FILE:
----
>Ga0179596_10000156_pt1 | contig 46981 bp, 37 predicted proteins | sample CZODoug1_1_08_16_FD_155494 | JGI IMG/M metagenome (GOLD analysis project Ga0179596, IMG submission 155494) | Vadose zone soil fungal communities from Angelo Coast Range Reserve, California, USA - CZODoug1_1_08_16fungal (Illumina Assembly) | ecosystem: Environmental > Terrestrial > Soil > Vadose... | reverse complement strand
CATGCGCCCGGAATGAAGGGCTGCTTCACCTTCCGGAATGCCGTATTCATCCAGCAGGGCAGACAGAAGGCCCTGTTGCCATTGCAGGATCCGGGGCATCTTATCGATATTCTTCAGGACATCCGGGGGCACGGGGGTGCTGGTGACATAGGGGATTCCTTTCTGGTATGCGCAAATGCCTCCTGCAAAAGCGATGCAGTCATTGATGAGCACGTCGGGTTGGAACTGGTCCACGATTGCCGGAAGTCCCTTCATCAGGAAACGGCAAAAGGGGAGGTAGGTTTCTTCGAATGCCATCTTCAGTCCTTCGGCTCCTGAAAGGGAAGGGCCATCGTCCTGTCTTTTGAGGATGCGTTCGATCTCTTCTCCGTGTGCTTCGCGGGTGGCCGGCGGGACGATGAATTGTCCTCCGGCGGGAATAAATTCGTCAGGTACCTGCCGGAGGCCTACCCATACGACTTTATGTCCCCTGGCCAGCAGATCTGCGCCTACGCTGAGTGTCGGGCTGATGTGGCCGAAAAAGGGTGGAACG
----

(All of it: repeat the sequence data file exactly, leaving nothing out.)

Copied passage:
>Ga0179596_10000156_pt1 | contig 46981 bp, 37 predicted proteins | sample CZODoug1_1_08_16_FD_155494 | JGI IMG/M metagenome (GOLD analysis project Ga0179596, IMG submission 155494) | Vadose zone soil fungal communities from Angelo Coast Range Reserve, California, USA - CZODoug1_1_08_16fungal (Illumina Assembly) | ecosystem: Environmental > Terrestrial > Soil > Vadose... | reverse complement strand
CATGCGCCCGGAATGAAGGGCTGCTTCACCTTCCGGAATGCCGTATTCATCCAGCAGGGCAGACAGAAGGCCCTGTTGCCATTGCAGGATCCGGGGCATCTTATCGATATTCTTCAGGACATCCGGGGGCACGGGGGTGCTGGTGACATAGGGGATTCCTTTCTGGTATGCGCAAATGCCTCCTGCAAAAGCGATGCAGTCATTGATGAGCACGTCGGGTTGGAACTGGTCCACGATTGCCGGAAGTCCCTTCATCAGGAAACGGCAAAAGGGGAGGTAGGTTTCTTCGAATGCCATCTTCAGTCCTTCGGCTCCTGAAAGGGAAGGGCCATCGTCCTGTCTTTTGAGGATGCGTTCGATCTCTTCTCCGTGTGCTTCGCGGGTGGCCGGCGGGACGATGAATTGTCCTCCGGCGGGAATAAATTCGTCAGGTACCTGCCGGAGGCCTACCCATACGACTTTATGTCCCCTGGCCAGCAGATCTGCGCCTACGCTGAGTGTCGGGCTGATGTGGCCGAAAAAGGGTGGAACG